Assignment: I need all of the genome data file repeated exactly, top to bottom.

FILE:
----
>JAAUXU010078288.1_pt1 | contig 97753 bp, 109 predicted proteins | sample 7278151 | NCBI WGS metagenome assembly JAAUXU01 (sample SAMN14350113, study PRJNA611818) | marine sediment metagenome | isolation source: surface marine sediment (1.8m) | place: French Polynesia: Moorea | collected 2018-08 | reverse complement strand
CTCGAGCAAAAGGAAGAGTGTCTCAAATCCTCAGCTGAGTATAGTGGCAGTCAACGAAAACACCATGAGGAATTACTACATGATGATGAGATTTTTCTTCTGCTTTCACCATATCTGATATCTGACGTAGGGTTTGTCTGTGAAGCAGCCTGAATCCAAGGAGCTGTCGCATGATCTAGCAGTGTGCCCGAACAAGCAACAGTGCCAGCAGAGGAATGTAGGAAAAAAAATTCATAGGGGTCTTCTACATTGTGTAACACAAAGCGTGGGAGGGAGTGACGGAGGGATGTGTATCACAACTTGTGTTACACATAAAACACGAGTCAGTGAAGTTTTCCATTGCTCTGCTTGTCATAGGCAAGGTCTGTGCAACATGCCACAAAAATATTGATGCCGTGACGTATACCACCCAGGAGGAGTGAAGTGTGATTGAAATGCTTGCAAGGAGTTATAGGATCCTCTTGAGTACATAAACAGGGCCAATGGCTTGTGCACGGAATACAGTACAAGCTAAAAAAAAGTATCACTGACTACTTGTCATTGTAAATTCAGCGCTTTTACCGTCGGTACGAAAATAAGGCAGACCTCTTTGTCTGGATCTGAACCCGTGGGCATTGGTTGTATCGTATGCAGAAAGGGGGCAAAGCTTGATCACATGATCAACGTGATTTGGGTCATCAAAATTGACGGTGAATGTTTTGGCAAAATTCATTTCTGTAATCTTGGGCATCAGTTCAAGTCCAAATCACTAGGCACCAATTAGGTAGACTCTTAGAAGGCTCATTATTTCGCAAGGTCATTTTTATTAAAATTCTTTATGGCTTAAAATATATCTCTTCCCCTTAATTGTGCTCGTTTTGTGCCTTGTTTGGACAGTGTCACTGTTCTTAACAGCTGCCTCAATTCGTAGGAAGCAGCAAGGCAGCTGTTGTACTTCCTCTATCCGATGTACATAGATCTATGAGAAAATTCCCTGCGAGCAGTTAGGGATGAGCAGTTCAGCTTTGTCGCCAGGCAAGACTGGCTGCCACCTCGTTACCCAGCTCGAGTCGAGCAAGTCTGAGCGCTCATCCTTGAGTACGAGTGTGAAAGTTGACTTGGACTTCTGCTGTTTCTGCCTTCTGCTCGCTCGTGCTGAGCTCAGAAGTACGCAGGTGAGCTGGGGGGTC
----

>JAAUXU010078288.1_pt1 | contig 97753 bp, 109 predicted proteins | sample 7278151 | NCBI WGS metagenome assembly JAAUXU01 (sample SAMN14350113, study PRJNA611818) | marine sediment metagenome | isolation source: surface marine sediment (1.8m) | place: French Polynesia: Moorea | collected 2018-08 | reverse complement strand
CTCGAGCAAAAGGAAGAGTGTCTCAAATCCTCAGCTGAGTATAGTGGCAGTCAACGAAAACACCATGAGGAATTACTACATGATGATGAGATTTTTCTTCTGCTTTCACCATATCTGATATCTGACGTAGGGTTTGTCTGTGAAGCAGCCTGAATCCAAGGAGCTGTCGCATGATCTAGCAGTGTGCCCGAACAAGCAACAGTGCCAGCAGAGGAATGTAGGAAAAAAAATTCATAGGGGTCTTCTACATTGTGTAACACAAAGCGTGGGAGGGAGTGACGGAGGGATGTGTATCACAACTTGTGTTACACATAAAACACGAGTCAGTGAAGTTTTCCATTGCTCTGCTTGTCATAGGCAAGGTCTGTGCAACATGCCACAAAAATATTGATGCCGTGACGTATACCACCCAGGAGGAGTGAAGTGTGATTGAAATGCTTGCAAGGAGTTATAGGATCCTCTTGAGTACATAAACAGGGCCAATGGCTTGTGCACGGAATACAGTACAAGCTAAAAAAAAGTATCACTGACTACTTGTCATTGTAAATTCAGCGCTTTTACCGTCGGTACGAAAATAAGGCAGACCTCTTTGTCTGGATCTGAACCCGTGGGCATTGGTTGTATCGTATGCAGAAAGGGGGCAAAGCTTGATCACATGATCAACGTGATTTGGGTCATCAAAATTGACGGTGAATGTTTTGGCAAAATTCATTTCTGTAATCTTGGGCATCAGTTCAAGTCCAAATCACTAGGCACCAATTAGGTAGACTCTTAGAAGGCTCATTATTTCGCAAGGTCATTTTTATTAAAATTCTTTATGGCTTAAAATATATCTCTTCCCCTTAATTGTGCTCGTTTTGTGCCTTGTTTGGACAGTGTCACTGTTCTTAACAGCTGCCTCAATTCGTAGGAAGCAGCAAGGCAGCTGTTGTACTTCCTCTATCCGATGTACATAGATCTATGAGAAAATTCCCTGCGAGCAGTTAGGGATGAGCAGTTCAGCTTTGTCGCCAGGCAAGACTGGCTGCCACCTCGTTACCCAGCTCGAGTCGAGCAAGTCTGAGCGCTCATCCTTGAGTACGAGTGTGAAAGTTGACTTGGACTTCTGCTGTTTCTGCCTTCTGCTCGCTCGTGCTGAGCTCAGAAGTACGCAGGTGAGCTGGGGGGTC